Lessons learned from Providence nurse who volunteered after Nepal quake

August 7, 2015 Providence Health Team

When Emily Scott arrived in Katmandu, Nepal, four days after the South Asian nation was struck by a magnitude 7.8 earthquake, she was surrounded by devastation. But it was what she couldn’t see that concerned her the most. Remote villages had been cut off by ruined roads, rubble and landslides. Many residents hadn’t been heard from in days following the April quake.

Scott, a nurse at Providence Regional Medical Center in Everett, Wash., had deployed with Global Outreach Doctors and her mission was clear: Reach those villagers and provide medical care where needed.

In the spirit of Providence

“We created a mobile clinic,” Scott says. “Every day we would pack a 4x4 with tons of medical supplies and drive to distant areas that needed help.”

Far from home, the labor and delivery nurse was living out the spirit of Providence, caring for the poor and vulnerable with compassion and respect.

She tended to injuries, administered tetanus vaccines and provided antibiotics for those with infections.

Lessons for everyone

Scott has several takeaways from her work in Nepal that apply to all of us:

  • Everyone should have an emergency kit at home. It should include first-aid supplies, food, water and other items that could come in handy. See what the Red Cross recommends here.
  • Social media can be a lifeline in a disaster. Scott and her coworkers created a Facebook page to find out where their mobile clinic was needed. “Social media was huge,” she says. “You can use Facebook to let people know where you are and what you need. Maybe it’s a car or medical supplies. Someone has it, and everyone wants to help.”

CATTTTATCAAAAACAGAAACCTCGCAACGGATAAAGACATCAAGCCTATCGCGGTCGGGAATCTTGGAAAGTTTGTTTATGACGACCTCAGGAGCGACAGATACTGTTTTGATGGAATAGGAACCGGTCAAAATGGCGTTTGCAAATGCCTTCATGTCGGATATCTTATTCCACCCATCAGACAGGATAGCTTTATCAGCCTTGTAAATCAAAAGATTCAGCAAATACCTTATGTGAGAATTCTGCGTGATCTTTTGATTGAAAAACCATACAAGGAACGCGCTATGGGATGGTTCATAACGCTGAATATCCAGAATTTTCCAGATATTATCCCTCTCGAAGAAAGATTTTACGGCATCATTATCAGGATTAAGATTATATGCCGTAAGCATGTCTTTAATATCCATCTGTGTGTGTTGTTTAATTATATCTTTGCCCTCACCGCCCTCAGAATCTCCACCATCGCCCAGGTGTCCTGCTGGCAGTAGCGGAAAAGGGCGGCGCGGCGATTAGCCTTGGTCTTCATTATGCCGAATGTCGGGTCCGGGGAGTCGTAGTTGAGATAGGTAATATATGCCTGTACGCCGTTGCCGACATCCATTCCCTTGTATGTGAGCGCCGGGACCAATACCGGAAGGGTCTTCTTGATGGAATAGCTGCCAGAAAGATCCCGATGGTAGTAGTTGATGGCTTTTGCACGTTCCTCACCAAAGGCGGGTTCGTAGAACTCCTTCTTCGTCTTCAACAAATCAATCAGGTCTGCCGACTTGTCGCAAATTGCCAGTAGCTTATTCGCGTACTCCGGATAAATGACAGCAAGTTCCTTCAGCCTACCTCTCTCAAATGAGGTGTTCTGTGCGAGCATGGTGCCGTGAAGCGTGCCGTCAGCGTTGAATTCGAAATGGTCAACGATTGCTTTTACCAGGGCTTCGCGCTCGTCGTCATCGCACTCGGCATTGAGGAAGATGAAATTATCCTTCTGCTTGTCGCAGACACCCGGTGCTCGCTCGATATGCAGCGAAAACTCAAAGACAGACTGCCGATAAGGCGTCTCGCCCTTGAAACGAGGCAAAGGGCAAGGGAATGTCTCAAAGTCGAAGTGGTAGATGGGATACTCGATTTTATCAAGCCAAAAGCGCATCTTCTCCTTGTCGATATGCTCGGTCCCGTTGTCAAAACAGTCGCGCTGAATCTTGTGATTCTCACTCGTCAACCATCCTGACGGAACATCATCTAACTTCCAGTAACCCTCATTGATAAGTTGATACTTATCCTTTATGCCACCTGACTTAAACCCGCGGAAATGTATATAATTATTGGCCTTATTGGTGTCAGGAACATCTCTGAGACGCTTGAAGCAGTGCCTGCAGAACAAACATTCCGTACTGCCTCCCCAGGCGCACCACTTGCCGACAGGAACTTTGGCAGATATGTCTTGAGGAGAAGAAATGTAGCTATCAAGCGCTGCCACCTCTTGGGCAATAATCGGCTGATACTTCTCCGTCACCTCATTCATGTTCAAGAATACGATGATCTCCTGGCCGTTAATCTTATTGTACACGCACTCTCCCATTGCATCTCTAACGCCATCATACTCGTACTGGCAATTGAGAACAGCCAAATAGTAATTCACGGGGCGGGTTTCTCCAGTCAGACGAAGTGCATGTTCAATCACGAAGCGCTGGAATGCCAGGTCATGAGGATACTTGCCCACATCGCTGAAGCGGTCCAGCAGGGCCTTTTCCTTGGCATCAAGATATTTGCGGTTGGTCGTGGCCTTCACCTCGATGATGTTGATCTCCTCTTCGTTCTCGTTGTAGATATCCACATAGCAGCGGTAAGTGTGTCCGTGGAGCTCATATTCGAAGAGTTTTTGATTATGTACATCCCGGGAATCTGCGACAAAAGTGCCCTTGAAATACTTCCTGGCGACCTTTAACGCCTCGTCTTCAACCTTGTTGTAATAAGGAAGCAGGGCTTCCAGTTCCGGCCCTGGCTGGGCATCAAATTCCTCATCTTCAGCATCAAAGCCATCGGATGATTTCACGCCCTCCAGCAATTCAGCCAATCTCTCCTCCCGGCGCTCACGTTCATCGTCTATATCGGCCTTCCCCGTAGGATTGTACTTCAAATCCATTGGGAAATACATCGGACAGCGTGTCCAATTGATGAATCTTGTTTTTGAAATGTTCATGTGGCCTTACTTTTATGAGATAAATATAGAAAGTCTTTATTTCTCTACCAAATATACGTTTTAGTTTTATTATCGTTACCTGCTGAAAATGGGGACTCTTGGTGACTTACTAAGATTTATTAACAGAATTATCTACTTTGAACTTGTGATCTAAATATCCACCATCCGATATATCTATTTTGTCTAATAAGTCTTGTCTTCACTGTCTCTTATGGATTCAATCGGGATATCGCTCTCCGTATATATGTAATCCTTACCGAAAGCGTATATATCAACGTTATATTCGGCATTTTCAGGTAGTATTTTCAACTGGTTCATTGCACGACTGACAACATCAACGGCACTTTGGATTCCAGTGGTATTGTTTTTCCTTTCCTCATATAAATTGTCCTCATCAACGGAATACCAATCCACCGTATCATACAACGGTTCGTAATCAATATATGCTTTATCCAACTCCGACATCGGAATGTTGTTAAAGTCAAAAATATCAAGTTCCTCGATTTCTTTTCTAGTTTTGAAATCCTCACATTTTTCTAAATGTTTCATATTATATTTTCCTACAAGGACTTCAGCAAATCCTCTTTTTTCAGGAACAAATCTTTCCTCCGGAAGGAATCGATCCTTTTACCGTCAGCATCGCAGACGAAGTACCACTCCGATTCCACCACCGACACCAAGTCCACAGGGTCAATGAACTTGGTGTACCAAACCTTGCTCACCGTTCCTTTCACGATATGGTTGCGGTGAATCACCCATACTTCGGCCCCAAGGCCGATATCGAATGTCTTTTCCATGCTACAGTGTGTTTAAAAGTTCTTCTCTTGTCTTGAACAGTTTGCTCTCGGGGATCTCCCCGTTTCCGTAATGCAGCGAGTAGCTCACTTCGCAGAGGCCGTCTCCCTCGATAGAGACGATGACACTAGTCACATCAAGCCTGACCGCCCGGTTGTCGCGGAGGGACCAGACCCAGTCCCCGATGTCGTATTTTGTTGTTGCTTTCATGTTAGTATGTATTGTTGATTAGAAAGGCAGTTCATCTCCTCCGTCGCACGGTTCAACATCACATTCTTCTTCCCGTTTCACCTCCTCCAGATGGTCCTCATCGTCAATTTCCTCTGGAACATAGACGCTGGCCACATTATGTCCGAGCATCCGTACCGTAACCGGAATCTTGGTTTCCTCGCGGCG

• Pitch in where you can in a disaster. “Regular, ordinary citizens can help in some way,” Scott says. “It may not be obvious at first, but extend yourself.” In Nepal, emergency workers ran out of the tarps that homeless survivors used to create makeshift shelters. “Women just lined up and started making them” Scott says. “We all have valuable skills that can be put to good use.”

A beautiful moment

The most memorable moment for Scott came when she cared for a pregnant woman. “I always carry my portable Doppler and she wanted to hear her baby’s heartbeat,” says Scott. “It was a really beautiful moment. Soon, pregnant women were coming from everywhere and lining up to hear their baby’s heartbeats.

“It was a powerful reminder that amid terrible tragedy — the loss of family members and homes — life goes on, we must all go on.”

Be prepared in case of an emergency with these essential items for your disaster preparedness survival kit.

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